Australia eyeing greater young farmer exchanges with Taiwan
Taipei, March 24 (CNA) There could be further exchanges between young farmers in Australia and Taiwan, as the agricultural sectors on both sides share many similarities and challenges, said Catherine Raper, representative of the Australian Office in Taipei.
"The next generation of farmers will face new challenges but also new opportunities as agricultural practice evolves," Raper said on Friday.
"With this in mind, we wanted to start a dialogue between our respective young farmers," according to Raper, who initiated an exchange program aimed at bringing mutual benefits to young farmers on both sides.
There are various reasons for such efforts, Raper said, explaining that agriculture makes similar sizes of contribution to the economies and employment in Australia and Taiwan, and that their agricultural sectors are in many ways complementary as they are counter-seasonal.
In addition, Raper said, farming sectors from both sides are facing similar challenges, including aging rural populations and climate change, as well as ways to be more competitive in productivity and profitability in an environment of globalization.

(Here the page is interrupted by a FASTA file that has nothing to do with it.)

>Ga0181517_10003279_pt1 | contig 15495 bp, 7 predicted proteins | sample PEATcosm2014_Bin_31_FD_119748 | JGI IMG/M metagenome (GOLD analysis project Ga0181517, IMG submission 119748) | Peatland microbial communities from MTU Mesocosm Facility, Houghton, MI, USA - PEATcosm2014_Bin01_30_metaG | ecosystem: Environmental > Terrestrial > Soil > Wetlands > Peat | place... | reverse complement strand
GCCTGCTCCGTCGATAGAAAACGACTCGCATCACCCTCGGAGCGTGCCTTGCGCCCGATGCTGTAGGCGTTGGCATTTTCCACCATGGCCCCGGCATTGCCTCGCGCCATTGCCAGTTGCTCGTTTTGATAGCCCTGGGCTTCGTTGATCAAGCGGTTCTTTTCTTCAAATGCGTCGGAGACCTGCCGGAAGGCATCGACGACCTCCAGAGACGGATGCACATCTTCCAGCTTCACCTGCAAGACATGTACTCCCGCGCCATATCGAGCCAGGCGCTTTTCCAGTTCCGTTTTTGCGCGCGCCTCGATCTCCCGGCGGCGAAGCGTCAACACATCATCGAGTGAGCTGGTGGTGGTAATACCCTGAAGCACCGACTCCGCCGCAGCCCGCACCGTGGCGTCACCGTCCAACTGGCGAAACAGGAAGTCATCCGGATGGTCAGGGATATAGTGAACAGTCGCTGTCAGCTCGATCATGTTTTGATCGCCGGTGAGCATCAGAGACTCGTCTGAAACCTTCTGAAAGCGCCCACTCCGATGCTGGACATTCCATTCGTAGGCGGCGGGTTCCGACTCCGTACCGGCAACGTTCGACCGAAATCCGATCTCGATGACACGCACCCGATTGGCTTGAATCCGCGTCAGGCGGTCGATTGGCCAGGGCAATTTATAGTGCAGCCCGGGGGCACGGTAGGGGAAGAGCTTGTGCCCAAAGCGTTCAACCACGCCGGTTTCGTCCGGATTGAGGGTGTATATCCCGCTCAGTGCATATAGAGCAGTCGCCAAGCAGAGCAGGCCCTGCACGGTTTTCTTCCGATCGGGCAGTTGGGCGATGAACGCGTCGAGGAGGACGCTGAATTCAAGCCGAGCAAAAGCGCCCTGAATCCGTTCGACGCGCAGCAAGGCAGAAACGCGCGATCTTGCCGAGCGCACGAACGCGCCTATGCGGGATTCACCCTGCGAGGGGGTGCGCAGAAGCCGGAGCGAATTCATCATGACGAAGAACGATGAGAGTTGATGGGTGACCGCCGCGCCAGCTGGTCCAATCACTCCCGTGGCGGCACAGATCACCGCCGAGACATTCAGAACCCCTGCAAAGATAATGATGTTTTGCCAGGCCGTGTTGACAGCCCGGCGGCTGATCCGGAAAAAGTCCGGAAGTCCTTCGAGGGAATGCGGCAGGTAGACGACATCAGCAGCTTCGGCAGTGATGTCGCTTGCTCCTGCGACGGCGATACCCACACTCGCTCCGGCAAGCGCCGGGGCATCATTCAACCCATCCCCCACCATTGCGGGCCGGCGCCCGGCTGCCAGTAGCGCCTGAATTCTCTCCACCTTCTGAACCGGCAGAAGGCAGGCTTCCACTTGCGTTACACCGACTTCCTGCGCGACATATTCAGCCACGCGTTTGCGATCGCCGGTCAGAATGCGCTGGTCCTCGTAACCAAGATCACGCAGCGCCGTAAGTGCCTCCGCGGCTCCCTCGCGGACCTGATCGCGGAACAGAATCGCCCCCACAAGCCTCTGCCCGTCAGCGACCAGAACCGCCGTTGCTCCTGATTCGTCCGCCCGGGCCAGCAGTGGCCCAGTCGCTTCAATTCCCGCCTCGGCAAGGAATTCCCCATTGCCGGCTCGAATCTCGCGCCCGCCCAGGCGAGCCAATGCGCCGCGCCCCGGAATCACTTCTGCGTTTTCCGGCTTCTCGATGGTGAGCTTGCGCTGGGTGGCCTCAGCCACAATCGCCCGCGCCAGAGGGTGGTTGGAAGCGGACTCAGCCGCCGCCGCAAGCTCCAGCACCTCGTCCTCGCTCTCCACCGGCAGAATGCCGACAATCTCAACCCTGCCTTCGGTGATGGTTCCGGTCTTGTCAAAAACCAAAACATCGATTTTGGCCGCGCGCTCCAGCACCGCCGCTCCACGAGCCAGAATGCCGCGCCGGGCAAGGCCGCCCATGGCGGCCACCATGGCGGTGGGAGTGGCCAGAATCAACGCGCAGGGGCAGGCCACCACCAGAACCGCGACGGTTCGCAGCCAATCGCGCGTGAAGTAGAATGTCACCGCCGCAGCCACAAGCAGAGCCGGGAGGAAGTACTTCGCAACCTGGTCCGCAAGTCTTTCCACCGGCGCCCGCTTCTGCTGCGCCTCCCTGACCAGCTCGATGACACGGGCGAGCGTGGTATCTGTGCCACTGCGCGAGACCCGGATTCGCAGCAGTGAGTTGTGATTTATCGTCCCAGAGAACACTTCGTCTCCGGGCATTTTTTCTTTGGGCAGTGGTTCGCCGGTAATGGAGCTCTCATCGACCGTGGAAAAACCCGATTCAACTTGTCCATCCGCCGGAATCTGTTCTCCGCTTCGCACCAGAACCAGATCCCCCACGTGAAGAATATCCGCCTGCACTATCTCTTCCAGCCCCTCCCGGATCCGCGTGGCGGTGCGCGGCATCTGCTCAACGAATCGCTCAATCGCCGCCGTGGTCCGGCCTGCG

The office invited two young farmers from Queensland to visit their Taiwanese counterparts earlier this month, Raper went on.
Paul Inderbitzin and David Groves, 30 and 28, respectively, said the trip was rewarding because they were able to share their experiences with local young farmers.
Inderbitzin said he was impressed with the diversity of Taiwanese fruit, the way Taiwanese farmers add value to their produce through processing, for instance, as well as Internet sales, which have shown an upward trend.
Using drones to monitor his crops on his 500 hectares of farmland, Inderbitzin also suggested the application of robotics for Taiwanese farmers as the technology could contribute to more efficient farming.
"The more information I have, the better and faster my decision making," he said.
Groves, meanwhile, noted that the source of labor is more of an issue for Australia, as it costs approximately NT$5,300 (US$174) per worker per day, which is why the Australian government-led working holiday program -- which has attracted 20,000 young Taiwanese to Australia -- could be a potential pool of labor.
In an effort to raise fruit diversity on his family farm, Groves said, he will also be involved in trialling new lychee varieties from Taiwan under a memorandum of understanding signed between Taiwan and Queensland last year. (Courtesy of CNA)